Mike Rowbottom

One small sidestep for a big man - one giant leap for shot putting.

Ryan Crouser’s tour de force at the University of California’s Drake Stadium on Saturday (May 27), which involved three efforts in excess of 23 metres with the best of them, 23.56m, improving his own world record by 19 centimetres, was a hugely significant event in his illustrious career.

It was the first time the innovation he made to his throwing technique this year "clicked", as he said, with spectacular results.

"I finally found the spread I have been looking for," he said after the performance at the Los Angeles Grand Prix. "That's what has me the most excited."

On February 18 this year the man from Portland in Oregon competed in Idaho and appeared to have added a centimetre to his 2020 world record of 23.37m. But shortly afterwards the mark was annulled for record purposes because the throwing circle was too big.

So, no new record. But what was not annulled was the impact of the new technique he had unveiled a week earlier at the Millrose Games, where he had set a season-leading mark of 22.58m.

That effort also allayed the frustrations he had endured at the same meeting in 2022 when another apparent world re ord of 23.38m was ruled out because of a faulty measuring laser.

The new technique involves Crouser shifting his starting point to the right and adding a step across to his throwing approach to generate greater momentum.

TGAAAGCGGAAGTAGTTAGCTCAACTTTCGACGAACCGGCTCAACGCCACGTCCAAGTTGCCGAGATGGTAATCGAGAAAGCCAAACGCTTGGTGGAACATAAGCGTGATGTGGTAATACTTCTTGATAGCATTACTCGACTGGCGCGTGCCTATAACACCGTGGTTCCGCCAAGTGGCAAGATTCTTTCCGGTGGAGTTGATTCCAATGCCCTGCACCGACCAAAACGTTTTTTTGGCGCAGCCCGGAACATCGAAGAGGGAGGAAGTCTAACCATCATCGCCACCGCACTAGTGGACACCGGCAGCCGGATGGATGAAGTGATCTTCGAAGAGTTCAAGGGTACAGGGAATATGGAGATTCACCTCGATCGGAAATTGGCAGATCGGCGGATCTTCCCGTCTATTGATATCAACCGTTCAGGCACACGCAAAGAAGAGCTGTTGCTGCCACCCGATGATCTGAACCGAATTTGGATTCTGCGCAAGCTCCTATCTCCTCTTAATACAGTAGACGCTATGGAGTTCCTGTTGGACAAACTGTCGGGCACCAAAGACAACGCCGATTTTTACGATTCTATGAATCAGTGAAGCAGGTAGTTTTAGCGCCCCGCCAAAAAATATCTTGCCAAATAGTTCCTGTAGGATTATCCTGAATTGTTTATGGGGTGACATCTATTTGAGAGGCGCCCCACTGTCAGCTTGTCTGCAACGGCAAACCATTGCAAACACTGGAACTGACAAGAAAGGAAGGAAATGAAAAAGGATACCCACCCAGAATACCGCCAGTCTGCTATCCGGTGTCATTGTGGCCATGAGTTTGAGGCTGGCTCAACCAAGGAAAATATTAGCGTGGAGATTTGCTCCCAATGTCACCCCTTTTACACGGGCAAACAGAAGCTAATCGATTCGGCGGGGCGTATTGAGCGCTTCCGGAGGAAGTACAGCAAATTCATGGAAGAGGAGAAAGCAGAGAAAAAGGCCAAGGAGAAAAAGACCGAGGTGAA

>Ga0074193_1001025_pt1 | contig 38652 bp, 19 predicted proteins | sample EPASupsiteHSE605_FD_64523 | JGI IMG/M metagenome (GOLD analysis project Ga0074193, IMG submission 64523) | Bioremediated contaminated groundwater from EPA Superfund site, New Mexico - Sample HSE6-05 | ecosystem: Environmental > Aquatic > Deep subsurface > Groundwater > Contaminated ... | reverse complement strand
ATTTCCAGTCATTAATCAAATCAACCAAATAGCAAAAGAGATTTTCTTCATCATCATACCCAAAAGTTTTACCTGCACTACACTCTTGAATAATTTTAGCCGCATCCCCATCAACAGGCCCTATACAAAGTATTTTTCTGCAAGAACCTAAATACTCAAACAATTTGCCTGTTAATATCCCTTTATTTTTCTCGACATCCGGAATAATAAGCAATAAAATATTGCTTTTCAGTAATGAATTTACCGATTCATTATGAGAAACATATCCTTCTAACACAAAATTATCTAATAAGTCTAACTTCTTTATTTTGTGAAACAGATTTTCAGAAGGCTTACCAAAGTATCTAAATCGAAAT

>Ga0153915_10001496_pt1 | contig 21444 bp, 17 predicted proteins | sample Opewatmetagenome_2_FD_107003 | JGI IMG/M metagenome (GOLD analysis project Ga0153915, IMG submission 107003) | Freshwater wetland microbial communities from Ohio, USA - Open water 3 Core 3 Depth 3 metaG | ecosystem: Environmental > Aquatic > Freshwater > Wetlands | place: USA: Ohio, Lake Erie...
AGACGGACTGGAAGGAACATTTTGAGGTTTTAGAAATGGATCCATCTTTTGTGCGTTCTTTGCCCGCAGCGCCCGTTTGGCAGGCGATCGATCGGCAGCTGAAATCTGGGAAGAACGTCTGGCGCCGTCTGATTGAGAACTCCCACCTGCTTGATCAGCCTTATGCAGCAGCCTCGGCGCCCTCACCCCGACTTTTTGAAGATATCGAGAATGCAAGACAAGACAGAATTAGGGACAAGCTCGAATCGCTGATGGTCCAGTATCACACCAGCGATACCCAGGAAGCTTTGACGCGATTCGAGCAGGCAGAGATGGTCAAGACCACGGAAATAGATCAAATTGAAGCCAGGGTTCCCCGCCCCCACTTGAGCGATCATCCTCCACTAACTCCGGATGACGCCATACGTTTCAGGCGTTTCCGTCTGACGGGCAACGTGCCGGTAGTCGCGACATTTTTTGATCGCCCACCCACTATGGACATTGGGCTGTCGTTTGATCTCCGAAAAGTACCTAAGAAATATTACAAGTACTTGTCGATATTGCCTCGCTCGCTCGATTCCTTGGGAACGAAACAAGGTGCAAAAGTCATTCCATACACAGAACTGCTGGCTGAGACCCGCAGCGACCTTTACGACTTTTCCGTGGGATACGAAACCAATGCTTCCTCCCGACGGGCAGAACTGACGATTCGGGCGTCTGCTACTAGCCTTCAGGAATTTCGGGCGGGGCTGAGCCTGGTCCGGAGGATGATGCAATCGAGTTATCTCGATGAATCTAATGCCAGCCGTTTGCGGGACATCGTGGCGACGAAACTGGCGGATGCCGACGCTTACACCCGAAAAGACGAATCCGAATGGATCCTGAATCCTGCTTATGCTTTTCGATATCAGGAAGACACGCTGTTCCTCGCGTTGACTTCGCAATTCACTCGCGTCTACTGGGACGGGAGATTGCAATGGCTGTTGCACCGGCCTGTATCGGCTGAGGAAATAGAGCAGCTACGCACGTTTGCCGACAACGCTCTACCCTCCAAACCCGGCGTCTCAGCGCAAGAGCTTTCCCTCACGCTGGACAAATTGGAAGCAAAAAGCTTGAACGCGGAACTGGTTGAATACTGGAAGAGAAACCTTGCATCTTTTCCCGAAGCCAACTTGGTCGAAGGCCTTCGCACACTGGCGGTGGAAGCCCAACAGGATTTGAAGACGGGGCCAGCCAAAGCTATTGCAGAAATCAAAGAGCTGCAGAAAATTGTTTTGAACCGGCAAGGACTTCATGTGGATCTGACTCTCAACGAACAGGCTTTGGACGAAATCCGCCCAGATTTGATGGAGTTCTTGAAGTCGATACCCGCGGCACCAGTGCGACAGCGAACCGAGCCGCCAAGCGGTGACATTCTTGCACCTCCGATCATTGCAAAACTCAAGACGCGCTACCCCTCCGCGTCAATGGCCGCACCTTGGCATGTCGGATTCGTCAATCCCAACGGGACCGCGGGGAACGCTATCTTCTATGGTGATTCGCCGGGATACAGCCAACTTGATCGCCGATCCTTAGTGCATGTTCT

He admitted after its public debut that the novel approach had led to some inconsistency in his throws but added: “Hopefully we can get that worked out in the coming months.”

That aspiration has clearly been realised.

Here is the thing. Croucher did not need to experiment. By the time he turned 30 in December 2022 he was Olympic gold medallist, world champion and world record holder. At the point where he had got it made Crouser re-made it.

It is like the stories you hear of snooker players stripping down their technique and re-building it. The difference here is that it is likely others will take up Crouser's innovation.

It may not be as revolutionary a change as the one effected upon the high jump by Dick Fosbury, whose backwards approach caused the event to leap forward. But it is a potentially influential change to a sports event.

The phrase Fosbury Flop derived from a local newspaper report of an early appearance by Fosbury, who was described as "flopping" over the bar. Perhaps Crouser should now be thinking of trademarking his innovation? The Ryan Re-tread? The Crouser Shuffle?